The Honda CR-V is a compact SUV (now called crossover in North America), manufactured since 1995 by Honda. It was loosely derived from the Honda Civic to satisfy a public demand for a sport-utility vehicle from Honda. There are discrepancies as to what "CR-V" stands for, Honda sales literature in UK reportedly made references to "Compact Recreational Vehicle", other Honda references (including the official Honda Japan CR-V Fact Book and Honda Worldwide) cite "Comfortable Runabout Vehicle". It is produced in both four-wheel drive and front-wheel drive, with availability differing by market.
For more information and pictures of the real car please visit: Honda CR-V
This is the kind of casting that has made Tomica one of the most charming diecast companies in the world: a basic transportation vehicle, which would be a common sight on streets throughout the world. No other model maker has made a CR-V in small-scale, while Tomica has covered the first generation (as a motorized Tomica), this second gen., and the new, fourth generation is scheduled to appear in the Tomica line-up later this year.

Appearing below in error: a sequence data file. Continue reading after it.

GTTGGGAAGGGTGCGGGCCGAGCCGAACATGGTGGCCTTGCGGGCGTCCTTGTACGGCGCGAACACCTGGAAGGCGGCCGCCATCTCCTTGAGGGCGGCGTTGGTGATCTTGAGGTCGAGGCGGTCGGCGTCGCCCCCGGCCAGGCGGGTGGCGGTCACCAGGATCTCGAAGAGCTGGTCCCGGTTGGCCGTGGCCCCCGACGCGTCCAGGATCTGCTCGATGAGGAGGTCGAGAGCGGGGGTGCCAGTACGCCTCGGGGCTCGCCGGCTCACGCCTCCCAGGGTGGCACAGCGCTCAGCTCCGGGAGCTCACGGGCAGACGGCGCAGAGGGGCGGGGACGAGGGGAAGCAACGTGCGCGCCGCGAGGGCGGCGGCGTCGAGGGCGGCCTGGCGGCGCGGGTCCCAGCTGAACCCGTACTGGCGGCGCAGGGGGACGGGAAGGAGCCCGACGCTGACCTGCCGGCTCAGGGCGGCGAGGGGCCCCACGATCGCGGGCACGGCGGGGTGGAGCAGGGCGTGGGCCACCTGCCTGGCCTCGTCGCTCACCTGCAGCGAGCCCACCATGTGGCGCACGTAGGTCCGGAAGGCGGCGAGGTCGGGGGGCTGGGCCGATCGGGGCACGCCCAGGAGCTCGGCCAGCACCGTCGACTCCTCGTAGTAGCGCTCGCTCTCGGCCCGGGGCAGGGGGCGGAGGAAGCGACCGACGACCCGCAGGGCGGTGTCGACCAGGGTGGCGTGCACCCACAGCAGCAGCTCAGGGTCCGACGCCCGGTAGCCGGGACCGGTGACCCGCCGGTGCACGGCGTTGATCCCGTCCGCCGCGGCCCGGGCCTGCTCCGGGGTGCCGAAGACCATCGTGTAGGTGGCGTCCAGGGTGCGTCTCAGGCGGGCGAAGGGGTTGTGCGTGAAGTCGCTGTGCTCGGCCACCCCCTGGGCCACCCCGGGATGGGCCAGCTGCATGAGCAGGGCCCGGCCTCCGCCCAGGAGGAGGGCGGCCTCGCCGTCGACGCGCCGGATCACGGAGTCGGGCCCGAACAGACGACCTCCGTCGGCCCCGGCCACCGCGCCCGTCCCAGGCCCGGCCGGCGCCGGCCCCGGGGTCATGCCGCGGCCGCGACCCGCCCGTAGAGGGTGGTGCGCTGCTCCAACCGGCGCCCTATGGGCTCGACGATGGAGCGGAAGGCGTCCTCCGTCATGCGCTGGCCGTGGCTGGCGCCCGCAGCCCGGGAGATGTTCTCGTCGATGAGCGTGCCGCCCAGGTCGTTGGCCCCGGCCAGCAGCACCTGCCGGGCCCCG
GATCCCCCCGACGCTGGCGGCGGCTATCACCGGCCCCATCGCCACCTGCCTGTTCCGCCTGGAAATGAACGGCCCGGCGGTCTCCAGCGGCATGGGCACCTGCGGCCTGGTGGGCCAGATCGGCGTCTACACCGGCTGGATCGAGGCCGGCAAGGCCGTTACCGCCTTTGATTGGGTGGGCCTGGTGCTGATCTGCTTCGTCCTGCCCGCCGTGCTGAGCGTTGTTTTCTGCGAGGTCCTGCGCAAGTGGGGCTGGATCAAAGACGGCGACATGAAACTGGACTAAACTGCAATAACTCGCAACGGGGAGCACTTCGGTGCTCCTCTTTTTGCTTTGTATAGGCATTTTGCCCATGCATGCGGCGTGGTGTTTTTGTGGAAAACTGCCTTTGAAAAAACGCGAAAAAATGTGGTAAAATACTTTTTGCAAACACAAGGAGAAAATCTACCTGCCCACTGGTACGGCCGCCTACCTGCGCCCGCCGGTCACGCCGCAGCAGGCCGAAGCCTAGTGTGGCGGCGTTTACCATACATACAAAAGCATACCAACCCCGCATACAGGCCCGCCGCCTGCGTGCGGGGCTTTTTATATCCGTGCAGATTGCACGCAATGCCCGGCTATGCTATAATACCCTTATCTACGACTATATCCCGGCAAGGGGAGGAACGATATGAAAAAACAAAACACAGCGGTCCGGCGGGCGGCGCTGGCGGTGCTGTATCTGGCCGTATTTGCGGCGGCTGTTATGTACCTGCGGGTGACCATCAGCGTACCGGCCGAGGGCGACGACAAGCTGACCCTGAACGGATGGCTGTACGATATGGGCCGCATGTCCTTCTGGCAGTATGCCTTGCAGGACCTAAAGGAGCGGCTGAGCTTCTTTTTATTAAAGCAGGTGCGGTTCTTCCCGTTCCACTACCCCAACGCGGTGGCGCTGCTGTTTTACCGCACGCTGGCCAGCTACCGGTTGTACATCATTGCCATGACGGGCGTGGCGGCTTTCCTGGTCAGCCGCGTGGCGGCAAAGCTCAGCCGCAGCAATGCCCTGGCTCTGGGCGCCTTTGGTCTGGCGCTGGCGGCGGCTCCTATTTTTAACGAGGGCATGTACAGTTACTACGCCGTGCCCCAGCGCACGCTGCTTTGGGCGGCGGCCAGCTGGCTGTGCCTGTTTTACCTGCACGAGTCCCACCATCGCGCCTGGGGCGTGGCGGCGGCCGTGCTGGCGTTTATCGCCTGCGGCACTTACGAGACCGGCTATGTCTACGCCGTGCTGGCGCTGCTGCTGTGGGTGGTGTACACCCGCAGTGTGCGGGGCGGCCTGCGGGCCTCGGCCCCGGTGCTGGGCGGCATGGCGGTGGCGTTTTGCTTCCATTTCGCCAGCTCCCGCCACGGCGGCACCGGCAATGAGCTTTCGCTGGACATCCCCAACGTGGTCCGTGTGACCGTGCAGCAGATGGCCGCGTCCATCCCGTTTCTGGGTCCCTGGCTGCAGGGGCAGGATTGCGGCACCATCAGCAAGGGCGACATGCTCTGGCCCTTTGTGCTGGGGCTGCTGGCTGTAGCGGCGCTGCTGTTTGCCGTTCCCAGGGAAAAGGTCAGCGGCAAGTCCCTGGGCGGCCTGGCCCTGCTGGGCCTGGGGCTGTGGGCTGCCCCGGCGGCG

The bigger and heavier second generation CR-V was a full redesign, based on the seventh generation Civic, and powered by the K24A1 engine. North American versions of the new engine produced 160 hp and 162 lb ft of torque. Per new SAE regulations, the same engine is now rated at 156 hp and 160 lb ft. Despite the power increase, the new CR-V retained the fuel economy of the previous model, thanks in part to the engine's i-VTEC system. The newly developed chassis had increased torsional and bending rigidity, while the new suspension possessed front toe control link MacPherson struts and a rear reactive-link double wishbone; the compact rear suspension increased cargo space to 72 cu ft. The second generation CR-V was Car and Driver magazine's Best Small SUV for 2002 and 2003.
Changes between model years 2002, 2003, and 2004 were very minor. The success of the CR-V prompted Honda to introduce an entry-level SUV, the Element.